A Nationwide Children's exercise program aides in recovery for pediatric-cancer survivors.

Ryan Hardy was diagnosed with a brain tumor in 2002 when he was 2 years old. During the next six years, he underwent chemotherapy, radiation and steroid treatments and had three surgeries to remove portions of the tumor as it grew. Then, in late 2008, doctors discovered he had leukemia, which required more than three years of chemotherapy.

It's more than any child should have to endure, but the story has a happy ending. Ryan had his final chemo treatment at Nationwide Children's Hospital in April 2012. After 10 years, his cancers are in remission. Ryan can get on with his life.

Getting on with life, though, is no small task after spending all those years fighting cancer. Ryan's body is playing catch-up.

"Our average person who's been on treatment for many months or years, they come off of that treatment with their weight higher than they should be," said Dr. Randal Olshefski, section chief of Hematology, Oncology and Bone Marrow Transplantation at Nationwide Children's Hospital. "They haven't had much exercise or activity. It's been quite a sedate lifestyle for quite a long time. So they're just de-conditioned when it comes to getting back into typical sports-related activities."

When a child is diagnosed with cancer, the last thing on anyone's mind is recovery. Initially, say the experts, it's about coming to grips with a devastating diagnosis, then figuring out how to treat it. The goal is to beat the cancer.

Fortunately, more and more kids like Ryan are beating cancer. Recovery, while cause for celebration, presents its own set of challenges. Acclimating to life as a survivor is no walk in the park. In fact, even for a cancer-free child, a literal walk in the park may not be possible for some time.

"A fair number of our patients want to get back involved in sports," Olshefski said. "Most of them want to high jump and run up and down the court, and most of them just aren't physically ready to do that."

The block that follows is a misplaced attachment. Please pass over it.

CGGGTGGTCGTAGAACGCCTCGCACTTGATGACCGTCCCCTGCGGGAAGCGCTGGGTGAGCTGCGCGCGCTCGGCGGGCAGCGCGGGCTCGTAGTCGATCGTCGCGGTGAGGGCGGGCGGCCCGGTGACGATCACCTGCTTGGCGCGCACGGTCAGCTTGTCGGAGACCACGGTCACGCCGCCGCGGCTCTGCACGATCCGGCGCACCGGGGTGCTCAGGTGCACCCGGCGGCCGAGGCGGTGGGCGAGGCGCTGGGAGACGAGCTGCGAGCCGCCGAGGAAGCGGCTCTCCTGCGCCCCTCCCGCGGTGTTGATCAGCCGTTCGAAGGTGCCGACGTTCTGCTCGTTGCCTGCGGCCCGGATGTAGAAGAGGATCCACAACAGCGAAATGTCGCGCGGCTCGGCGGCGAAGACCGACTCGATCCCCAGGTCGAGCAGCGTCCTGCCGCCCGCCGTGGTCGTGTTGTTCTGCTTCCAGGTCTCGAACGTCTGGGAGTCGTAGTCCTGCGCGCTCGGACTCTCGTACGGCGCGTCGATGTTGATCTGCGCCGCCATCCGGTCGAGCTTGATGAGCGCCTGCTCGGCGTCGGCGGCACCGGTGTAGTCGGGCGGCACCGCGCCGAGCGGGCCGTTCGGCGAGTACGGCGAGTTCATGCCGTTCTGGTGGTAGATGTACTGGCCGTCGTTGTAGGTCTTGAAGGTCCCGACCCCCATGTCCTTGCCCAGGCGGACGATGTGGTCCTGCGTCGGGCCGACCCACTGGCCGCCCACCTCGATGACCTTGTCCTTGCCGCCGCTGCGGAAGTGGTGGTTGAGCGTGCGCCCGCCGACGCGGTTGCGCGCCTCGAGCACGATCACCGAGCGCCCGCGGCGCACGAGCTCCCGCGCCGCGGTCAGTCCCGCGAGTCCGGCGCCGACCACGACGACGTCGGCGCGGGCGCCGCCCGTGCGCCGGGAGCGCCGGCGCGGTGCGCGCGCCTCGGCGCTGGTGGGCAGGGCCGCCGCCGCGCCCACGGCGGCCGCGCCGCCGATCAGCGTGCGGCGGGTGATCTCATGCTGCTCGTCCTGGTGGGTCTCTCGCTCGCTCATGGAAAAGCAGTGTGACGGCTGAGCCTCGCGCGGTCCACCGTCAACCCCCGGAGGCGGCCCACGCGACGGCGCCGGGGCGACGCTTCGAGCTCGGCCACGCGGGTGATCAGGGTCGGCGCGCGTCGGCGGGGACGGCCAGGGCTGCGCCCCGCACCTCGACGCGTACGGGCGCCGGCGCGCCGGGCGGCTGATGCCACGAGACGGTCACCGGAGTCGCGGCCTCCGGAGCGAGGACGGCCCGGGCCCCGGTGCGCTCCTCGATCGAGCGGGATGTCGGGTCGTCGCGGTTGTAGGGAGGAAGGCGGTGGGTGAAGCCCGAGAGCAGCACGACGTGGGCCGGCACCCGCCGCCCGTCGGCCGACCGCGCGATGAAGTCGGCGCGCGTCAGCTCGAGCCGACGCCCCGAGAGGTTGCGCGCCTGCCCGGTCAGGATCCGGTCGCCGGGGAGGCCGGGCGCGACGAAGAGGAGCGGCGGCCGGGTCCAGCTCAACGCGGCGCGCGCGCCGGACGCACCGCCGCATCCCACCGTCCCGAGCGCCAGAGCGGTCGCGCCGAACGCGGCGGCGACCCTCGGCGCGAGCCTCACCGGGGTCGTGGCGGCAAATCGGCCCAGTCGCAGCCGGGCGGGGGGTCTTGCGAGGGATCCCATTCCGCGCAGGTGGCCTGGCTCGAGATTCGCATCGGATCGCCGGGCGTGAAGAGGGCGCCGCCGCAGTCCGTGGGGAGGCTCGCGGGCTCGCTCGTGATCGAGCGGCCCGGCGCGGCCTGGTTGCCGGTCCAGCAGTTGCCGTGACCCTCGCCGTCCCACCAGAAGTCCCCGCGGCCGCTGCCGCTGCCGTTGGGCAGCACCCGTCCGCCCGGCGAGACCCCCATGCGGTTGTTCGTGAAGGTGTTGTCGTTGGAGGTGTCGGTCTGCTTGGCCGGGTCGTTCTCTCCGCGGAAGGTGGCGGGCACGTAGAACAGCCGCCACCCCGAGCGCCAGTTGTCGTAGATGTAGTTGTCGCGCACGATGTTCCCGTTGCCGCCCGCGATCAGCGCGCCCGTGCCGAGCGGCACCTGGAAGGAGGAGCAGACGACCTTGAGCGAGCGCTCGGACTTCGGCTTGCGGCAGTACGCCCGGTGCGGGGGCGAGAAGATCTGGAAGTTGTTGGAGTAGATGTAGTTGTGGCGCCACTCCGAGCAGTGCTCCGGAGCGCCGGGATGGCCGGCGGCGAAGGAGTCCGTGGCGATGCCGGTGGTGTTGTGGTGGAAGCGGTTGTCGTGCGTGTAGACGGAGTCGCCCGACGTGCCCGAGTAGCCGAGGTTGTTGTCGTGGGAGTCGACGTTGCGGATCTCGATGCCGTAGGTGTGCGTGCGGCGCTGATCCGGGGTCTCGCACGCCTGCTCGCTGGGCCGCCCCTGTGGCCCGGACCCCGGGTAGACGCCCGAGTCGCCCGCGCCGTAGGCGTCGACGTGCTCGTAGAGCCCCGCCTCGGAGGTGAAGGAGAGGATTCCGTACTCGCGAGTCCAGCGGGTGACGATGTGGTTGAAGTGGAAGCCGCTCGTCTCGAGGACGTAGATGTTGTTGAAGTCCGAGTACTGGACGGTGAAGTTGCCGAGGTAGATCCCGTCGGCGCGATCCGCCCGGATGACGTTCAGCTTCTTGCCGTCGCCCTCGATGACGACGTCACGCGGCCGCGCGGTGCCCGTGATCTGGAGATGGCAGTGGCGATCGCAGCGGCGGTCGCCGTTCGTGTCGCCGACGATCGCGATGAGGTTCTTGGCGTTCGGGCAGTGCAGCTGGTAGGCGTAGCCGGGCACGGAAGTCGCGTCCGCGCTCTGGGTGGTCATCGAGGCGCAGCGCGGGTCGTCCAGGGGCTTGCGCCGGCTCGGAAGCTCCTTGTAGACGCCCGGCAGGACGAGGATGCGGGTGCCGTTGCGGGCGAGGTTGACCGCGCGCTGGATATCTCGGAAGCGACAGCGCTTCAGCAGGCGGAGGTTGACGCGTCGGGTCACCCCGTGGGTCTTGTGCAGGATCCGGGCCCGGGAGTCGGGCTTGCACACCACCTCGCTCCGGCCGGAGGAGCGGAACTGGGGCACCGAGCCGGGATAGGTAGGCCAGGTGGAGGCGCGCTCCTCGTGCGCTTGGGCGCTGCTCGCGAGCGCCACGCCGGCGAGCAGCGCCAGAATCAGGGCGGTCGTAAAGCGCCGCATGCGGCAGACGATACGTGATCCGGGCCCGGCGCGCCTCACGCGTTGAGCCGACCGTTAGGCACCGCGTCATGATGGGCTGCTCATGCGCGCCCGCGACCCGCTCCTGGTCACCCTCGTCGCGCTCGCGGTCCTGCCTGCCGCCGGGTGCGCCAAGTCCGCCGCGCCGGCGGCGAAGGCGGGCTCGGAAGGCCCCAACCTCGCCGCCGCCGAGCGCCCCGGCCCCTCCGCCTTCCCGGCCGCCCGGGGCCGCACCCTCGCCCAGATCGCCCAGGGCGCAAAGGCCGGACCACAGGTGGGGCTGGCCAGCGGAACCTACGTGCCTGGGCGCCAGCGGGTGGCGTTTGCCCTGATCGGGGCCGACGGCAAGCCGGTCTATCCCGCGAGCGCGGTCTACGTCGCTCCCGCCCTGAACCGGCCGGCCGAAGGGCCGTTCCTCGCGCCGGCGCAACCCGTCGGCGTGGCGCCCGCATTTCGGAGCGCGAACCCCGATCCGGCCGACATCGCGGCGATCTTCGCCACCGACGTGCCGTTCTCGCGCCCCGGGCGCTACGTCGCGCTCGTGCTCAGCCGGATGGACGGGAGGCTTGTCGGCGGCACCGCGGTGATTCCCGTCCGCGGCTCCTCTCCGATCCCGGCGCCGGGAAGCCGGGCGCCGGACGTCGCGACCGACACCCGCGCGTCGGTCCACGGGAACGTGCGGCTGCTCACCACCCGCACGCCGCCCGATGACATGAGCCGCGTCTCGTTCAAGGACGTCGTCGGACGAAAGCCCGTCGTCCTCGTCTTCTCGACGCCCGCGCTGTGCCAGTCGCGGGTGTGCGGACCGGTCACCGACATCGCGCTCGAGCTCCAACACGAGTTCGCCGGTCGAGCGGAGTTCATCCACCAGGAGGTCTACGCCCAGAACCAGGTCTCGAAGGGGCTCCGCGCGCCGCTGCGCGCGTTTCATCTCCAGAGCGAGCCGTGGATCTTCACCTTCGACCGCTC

Travis Gallagher, an athletic trainer in the Sports Medicine department at Nationwide Children's, saw the need for a program to help pediatric-cancer survivors like Ryan drop weight and regain balance and agility. Through a partnership with the Oncology department, he helped develop an eight-week exercise program called Play Strong.

Since February 2012, Gallagher has worked with nearly 10 kids in the Play Strong program. At the Nationwide Children's Westerville facility, you'll see kids working with dumbbells and stability balls, but Gallagher also mixes up the workouts with a variety of exercises using balloons, elastic bands, heavy ropes and even a TV equipped with a Kinect for Xbox 360.

"I try to disguise working hard with play and games," Gallagher said. "How many kids you know want to get on a treadmill?"

Gallagher worked with Ryan for two eight-week sessions last year. During Ryan's medical treatment, the disease and drugs had taken away much of his strength, balance and agility. He had also gained weight, at one point going from 60 to 120 pounds in one year. But like any kid, Ryan wants to play sports. He loves lacrosse, basketball and names football as his favorite. So Gallagher used that interest to motivate Ryan and make his workouts more fun. They threw and caught the football, crouched like quarterbacks, and moved from side to side like linemen.

Ryan, Gallagher said, didn't need much motivation. If anything, Gallagher had to hold him back. He recalled holding Ryan's hand as the boy walked up steps, jumped and tried to stick the landing.

"Then [Ryan] goes, 'Can you not hold my hand on the next one?'" Gallagher said.

Play Strong builds confidence for the parents as much as the kids. After taking care of a sick child for so long, parents "just want to wrap them in bubble wrap and hold them tight," Gallagher said.

Ryan's mother, Laurie Hardy, said Play Strong helped her to see what physical activities her son was capable of doing.

"Usually I would sit at the window and watch him if he's playing basketball across the street," she said. "Now I'm like, 'Go play basketball,' and I don't feel like I have to be right there watching to make sure he's OK."

Play Strong isn't the end of the road for survivors like Ryan. But it points them in the right direction, Gallagher said.

"Coming here once or twice a week isn't going to do it," Gallagher said. "A lot of what I'm doing is giving them homework. At home, they have their habits of not being active. It takes time to change any habit. It takes a conscious effort."

In the old days of pediatric cancer, Olshefski said, "the primary goal was to cure the child, and anything that happened after the fact, you just let the parents figure it out on their own."

Now, with a program like Play Strong, Ryan and his family don't have to walk down that recovery road alone.

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